Saturday, November 24, 2007

Hinky's 1st YouTube Video

OK, this sucks, but I only did it to prime the pump for my second video, which may or may not knock your socks off.

Thursday, November 22, 2007

Safari 3.0.4 Now Supports Proxies - Barely

If you've been running Apple's Safari on your Windows box you may have noticed that in the most recent update, 3.0.4 (523.12.9), the "Proxies" setting is no longer grayed out.

Don't get your hopes up yet, boys and girls.

Clicking "change settings" takes you directly to your Internet Explorer "Connections" tab.


What's worse, support for the [fh][t]*tp[s]*_proxy environment variables is completely gone.

C'mon Apple... this isn't rocket science! And since you're re-hacking Mozilla/FireFox anyway, the code is there to do it right. Use it!

The Dinkster does not approve.

Saturday, November 03, 2007


A towel on the rack means ‘I’ll use it again.’

A towel on the floor means ‘Please exchange.’

This policy has been adopted by nearly all hotels in the past few years and I've recently come to be convinced that it's dangerous and ill-advised. The reason: methicillin-resistant Staphylococcus aureus (MRSA).

There are two types of MRSA, Hospital Acquired MRSA (HA-MRSA) and Community Acquired MRSA (CA-MRSA). Of the two, HA-MRSA is the most deadly and the most common. If you are unlucky enough to get Hospital Acquired MRSA, you have a 60% chance of leaving the hospital in a body bag.

Recently, Community Acquired MRSA has started to make the news in a Big Way.

This is new. HA-MRSA has been health care's dirty little secret for decades. It was mostly contained because hospitals tend to literally bury their dirty little secrets.

How can you protect yourself from MRSA? For one thing, stay out of hospitals. That's half the solution. That takes care of HA-MRSA. As for CA-MRSA, the Mayo Clinic has several suggestions, including:
Sanitize linens. If you have a cut or sore, wash towels and bed linens in a washing machine set to the "hot" water setting (with added bleach, if possible) and dry them in a hot dryer.
In other words, "a towel on the rack" really means "You don't know where I've been."

Friday, November 02, 2007

2007 Information Security Summit

I just got back from the 2007 Information Security Summit in Independence, Ohio. This is the second time I have attended. I was extremely pleased with last year's Summit. It was a tough act to follow.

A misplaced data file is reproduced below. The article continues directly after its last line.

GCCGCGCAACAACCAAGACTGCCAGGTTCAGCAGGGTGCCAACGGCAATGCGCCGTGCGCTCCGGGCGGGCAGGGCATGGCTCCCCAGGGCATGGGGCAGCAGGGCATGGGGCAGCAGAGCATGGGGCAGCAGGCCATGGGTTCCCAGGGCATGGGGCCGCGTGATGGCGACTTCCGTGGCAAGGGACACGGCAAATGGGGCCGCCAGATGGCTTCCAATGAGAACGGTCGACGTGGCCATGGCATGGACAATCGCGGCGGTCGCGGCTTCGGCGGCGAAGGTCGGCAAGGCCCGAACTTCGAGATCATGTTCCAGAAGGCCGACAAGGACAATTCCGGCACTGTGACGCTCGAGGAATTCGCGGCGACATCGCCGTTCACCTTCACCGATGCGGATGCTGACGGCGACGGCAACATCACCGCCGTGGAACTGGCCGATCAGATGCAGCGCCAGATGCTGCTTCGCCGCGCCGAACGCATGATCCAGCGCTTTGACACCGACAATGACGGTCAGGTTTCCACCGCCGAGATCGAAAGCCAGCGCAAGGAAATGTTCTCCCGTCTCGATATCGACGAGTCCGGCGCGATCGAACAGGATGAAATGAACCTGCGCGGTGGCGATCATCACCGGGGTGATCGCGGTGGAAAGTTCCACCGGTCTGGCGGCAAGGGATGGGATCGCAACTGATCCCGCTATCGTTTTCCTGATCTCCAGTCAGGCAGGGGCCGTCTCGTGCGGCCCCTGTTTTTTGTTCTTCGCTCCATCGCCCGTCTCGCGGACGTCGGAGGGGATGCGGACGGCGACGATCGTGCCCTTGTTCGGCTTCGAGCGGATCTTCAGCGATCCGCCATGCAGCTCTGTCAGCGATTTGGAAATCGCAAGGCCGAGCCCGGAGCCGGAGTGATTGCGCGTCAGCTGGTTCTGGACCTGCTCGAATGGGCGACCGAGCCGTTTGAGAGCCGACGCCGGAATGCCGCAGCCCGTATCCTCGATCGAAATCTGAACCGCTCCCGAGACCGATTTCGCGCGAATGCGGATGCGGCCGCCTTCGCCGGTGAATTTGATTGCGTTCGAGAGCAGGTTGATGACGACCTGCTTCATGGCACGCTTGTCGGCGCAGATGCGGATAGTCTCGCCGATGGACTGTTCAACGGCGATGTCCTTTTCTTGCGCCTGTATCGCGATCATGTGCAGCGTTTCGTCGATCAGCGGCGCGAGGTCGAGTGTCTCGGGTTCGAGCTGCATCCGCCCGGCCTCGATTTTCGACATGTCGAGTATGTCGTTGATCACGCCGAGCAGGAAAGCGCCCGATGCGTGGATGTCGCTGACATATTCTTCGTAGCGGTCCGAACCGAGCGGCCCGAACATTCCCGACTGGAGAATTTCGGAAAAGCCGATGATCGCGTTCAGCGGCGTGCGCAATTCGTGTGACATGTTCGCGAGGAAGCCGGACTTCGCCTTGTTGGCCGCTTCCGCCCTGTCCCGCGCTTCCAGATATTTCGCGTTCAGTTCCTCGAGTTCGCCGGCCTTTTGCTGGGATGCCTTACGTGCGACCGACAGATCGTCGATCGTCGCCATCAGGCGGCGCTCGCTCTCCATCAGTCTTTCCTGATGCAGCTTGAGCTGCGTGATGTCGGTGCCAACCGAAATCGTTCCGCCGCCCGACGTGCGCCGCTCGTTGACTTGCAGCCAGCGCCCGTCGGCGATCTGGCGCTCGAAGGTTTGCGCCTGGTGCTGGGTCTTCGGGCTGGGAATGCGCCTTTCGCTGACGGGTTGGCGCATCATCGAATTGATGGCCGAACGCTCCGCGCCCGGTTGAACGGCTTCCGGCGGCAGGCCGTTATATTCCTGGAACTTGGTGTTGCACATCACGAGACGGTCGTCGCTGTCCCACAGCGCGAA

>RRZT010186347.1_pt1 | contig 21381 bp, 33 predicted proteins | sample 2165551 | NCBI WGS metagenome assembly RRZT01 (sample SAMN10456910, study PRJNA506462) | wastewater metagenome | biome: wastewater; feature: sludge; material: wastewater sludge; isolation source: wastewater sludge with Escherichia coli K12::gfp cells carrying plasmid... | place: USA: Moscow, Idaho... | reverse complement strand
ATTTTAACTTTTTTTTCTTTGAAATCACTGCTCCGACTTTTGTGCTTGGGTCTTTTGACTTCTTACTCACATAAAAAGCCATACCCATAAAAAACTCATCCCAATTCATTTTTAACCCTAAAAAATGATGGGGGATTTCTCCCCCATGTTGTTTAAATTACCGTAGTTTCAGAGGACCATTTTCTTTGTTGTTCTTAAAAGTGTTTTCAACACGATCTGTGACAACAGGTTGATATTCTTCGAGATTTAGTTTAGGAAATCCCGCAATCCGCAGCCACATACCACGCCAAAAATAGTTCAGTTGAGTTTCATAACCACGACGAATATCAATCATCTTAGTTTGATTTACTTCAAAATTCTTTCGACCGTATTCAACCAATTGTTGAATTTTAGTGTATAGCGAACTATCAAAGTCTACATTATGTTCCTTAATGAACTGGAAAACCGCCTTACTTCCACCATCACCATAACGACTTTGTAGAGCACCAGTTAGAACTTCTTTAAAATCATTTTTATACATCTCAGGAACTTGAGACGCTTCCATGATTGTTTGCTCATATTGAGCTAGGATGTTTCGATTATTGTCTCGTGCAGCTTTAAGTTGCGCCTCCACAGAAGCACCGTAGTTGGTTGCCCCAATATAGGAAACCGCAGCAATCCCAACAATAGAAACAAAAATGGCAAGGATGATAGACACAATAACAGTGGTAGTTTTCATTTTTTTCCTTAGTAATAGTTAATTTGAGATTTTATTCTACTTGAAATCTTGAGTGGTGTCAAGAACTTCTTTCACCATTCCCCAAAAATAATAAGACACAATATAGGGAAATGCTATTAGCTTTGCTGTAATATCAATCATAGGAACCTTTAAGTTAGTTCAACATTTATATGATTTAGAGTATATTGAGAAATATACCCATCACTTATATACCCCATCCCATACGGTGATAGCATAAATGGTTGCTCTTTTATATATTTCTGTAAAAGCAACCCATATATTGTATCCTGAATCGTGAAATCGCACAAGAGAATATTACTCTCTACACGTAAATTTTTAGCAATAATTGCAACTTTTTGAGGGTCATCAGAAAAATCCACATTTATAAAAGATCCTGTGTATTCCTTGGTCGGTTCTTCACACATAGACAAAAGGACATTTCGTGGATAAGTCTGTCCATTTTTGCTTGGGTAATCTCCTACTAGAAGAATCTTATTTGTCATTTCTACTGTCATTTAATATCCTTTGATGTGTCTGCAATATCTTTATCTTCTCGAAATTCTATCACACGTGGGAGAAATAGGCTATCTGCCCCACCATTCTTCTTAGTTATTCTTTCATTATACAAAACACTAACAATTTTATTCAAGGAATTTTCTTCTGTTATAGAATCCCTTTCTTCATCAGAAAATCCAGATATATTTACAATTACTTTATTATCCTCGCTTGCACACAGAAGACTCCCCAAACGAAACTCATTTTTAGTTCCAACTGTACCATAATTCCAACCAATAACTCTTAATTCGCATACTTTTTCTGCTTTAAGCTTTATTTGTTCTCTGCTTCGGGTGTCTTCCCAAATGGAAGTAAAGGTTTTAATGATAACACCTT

This year, the whole thing pretty much fell flat on its face.

Evidently they pulled in a homeless guy off the streets to video the activities. Every presentation was plagued with technical difficulties or delayed because the Video Guy just couldn't keep his eye on the clock. Microphone problems were rampant. Video Guy couldn't seem to keep them working, and he needed them for the all-important audio aspect of his video record of the event.

Which he sold for twenty bucks a pop, or a hundred for the whole show.

No thanks. I'll wait for them to show up on YouTube.

I believe - but can't prove - that the video requirement presented some copyright issues that generally lowered the quality of the presenters. Last year it seemed every presenter had a book they were hawking and I recall at least one presenter stating his PowerPoint presentation was a copyrighted work and would not be "available for download" after the conference. They tried hard to distribute the 2006 presentations over the hotel's network, but 300 geeks with laptops took the network down for the duration of the event.

The keynote speeches (there were four total, three on the first day and one on the second) were for the most part disappointing. Except for the "Hackernomics" presentation by "Dr." Herbert Thompson, it seemed each presenter had a hidden political agenda. Doc Thompson was very entertaining. They really should have started the show with him because at least he left the participants smiling. You need to wake the crowd up on the first day, but the initial keynote ("Geeks and Guns") was delivered by National City Security Wonk Gareth Webley. It was a real yawner.

At least Doc Thompson was entertaining. His message was stale ("hackers aren't script kiddies anymore"... yea, we know that), but he acted like a complete idiot on the stage and the crowd loved it.

Although I admit I didn't see enough of the entire summit to pass judgment on it, what I did see was pretty bleak. So bleak I blew off the afternoon of the second day and hit the road after lunch.

I didn't bother to fill out the summit's evaluation forms. Besides the fact that I hate them with a passion, there is hardly any point to filling them out unless the content is truly excellent. There is no point in telling people they're mediocre. They just get defensive.

Besides, that's what blogs are for!